Wetlands

, Volume 15, Issue 3, pp 232–241 | Cite as

Decomposition of silver maple (Acer saccharinum L.) woody debris in a central illinois bottomland forest

  • Nelson Chueng
  • Sandra Brown
Article

Abstract

The decomposition rate of silver maple (Acer saccharinum) woody debris was measured in a seasonally flooded mature wetland forest in central Illinois. Small diameter woody debris logs (5-cm diameter × 0.75-m long) of three successive decomposition classes (fresh, intermediate, and rotten) were placed in the floodplain for a period of 1.5 years. By incorporating a chronosequential design that extended the time frame to about 3.5 yr, the decomposition coefficient (k) of sample logs was estimated at 0.089 yr−1 with a half-life of 7.8 years. Mass loss by microbial activity and leaching was estimated at 90%, whereas fragmentation accounted for 10%. Nutrient analysis of the logs indicated that P and K seemed to be released, whereas N, Ca, and Mg were immobilized. Overall, Ca and N were found in significantly higher concentrations than other nutrients (Ca>N>>K>Mg>P). Because small diameter woody debris has limited quantities of nutrients and a long residence time, its role in this mature forested wetland does not seem to be a nutrient reservoir but rather a long-term organic matter storage pool.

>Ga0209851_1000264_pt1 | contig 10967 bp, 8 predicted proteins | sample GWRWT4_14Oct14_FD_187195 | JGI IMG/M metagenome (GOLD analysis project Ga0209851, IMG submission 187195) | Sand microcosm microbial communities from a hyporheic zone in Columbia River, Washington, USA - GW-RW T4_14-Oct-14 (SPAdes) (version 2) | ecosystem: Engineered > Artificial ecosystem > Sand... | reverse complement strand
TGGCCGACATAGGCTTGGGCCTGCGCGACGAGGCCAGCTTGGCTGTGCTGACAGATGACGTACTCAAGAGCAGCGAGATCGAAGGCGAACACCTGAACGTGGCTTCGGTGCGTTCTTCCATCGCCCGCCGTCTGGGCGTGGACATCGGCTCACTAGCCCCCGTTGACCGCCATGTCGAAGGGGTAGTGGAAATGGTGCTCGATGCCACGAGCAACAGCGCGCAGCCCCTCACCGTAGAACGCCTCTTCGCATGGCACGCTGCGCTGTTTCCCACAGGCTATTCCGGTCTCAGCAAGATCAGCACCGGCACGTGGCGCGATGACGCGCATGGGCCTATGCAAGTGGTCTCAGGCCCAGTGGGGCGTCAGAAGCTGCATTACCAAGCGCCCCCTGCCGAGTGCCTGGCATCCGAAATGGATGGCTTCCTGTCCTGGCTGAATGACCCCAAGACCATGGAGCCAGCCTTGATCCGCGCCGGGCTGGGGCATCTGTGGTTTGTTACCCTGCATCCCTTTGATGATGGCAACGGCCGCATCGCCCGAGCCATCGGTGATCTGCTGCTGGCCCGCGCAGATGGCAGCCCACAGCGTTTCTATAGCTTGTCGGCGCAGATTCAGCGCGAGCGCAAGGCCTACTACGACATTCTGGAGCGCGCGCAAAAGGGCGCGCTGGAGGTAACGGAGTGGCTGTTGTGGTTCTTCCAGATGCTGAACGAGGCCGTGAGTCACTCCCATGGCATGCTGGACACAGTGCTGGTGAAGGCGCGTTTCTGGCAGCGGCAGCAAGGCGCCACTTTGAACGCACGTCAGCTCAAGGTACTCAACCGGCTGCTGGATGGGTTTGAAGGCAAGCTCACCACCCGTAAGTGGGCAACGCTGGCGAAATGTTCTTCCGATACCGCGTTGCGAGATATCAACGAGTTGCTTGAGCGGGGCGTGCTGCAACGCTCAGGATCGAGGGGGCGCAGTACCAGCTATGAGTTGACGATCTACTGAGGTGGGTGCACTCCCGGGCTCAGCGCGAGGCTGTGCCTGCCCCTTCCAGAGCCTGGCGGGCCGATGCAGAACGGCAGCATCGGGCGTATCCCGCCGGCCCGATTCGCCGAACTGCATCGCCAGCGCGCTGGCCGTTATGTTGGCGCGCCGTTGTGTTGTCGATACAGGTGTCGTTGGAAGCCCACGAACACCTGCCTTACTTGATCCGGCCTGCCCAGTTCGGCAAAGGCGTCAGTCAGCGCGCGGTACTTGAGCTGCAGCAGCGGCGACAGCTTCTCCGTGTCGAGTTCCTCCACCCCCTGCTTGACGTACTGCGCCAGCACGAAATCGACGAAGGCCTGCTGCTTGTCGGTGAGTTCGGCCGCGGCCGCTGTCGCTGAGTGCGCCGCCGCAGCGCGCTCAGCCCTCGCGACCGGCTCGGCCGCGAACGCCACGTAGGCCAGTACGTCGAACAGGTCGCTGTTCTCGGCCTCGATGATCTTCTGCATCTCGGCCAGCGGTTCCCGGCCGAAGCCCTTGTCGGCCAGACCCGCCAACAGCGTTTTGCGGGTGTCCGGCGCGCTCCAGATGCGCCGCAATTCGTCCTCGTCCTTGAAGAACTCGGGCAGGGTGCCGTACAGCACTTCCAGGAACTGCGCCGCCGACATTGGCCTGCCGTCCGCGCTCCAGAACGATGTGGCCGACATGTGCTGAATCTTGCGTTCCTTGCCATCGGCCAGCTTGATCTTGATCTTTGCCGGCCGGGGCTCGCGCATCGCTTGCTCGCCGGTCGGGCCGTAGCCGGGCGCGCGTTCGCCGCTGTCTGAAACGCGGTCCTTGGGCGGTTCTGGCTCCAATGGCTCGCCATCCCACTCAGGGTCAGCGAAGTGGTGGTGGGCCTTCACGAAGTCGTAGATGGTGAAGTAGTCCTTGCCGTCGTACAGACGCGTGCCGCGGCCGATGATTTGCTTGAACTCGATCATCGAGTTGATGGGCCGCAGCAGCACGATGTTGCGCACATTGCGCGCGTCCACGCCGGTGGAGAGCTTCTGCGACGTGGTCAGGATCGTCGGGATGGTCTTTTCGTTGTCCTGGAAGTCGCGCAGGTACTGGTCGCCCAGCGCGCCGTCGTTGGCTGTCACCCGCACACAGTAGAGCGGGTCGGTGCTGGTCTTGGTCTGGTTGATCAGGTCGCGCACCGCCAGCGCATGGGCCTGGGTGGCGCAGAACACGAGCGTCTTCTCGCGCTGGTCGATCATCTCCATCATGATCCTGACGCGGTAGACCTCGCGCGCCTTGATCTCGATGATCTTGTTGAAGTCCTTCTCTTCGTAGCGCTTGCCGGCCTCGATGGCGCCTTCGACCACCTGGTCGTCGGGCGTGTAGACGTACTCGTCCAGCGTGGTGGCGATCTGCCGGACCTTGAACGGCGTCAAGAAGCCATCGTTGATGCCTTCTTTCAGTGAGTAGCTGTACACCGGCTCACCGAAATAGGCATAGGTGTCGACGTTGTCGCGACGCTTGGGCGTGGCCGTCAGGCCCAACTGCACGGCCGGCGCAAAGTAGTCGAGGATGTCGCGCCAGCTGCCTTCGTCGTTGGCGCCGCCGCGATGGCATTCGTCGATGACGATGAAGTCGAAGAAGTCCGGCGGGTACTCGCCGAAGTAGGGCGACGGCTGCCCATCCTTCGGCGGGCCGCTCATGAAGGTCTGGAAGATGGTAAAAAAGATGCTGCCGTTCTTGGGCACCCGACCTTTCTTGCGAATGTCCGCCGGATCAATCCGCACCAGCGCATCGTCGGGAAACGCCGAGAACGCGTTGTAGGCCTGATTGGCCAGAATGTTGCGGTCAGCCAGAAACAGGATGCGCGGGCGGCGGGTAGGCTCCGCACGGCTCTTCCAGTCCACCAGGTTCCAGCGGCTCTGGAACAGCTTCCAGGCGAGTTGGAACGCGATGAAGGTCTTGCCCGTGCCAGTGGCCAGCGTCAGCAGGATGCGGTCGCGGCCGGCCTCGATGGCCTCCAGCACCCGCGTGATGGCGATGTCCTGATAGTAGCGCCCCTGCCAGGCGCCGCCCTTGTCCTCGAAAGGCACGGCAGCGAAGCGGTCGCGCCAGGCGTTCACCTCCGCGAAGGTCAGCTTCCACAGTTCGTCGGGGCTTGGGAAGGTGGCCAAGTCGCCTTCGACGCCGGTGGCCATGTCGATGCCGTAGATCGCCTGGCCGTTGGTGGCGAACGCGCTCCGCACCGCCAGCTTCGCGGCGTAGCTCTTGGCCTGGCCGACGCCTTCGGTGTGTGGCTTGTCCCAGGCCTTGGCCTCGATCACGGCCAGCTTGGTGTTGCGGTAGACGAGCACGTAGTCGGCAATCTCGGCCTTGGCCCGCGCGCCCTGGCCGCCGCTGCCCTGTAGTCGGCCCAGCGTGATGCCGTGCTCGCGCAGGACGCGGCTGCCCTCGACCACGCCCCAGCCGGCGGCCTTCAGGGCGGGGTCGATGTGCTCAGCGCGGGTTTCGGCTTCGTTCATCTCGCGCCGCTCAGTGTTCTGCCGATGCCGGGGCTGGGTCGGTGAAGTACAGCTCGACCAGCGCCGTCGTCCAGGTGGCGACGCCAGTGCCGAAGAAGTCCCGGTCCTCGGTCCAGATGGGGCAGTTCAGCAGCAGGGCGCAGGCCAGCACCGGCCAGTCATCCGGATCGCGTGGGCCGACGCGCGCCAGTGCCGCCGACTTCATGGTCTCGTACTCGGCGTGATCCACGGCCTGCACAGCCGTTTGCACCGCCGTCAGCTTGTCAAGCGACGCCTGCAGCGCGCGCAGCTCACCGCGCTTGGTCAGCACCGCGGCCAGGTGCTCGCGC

Key Words

forested wetlands wood decomposition nutrient composition decomposition rate silver maple Acer saccharinum L. 

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Copyright information

© Society of Wetland Scientists 1995

Authors and Affiliations

  • Nelson Chueng
    • 1
  • Sandra Brown
    • 2
  1. 1.Department of ForestryUniversity of IllinoisUrbana
  2. 2.U.S. Environmental Protection AgencyCorvallis

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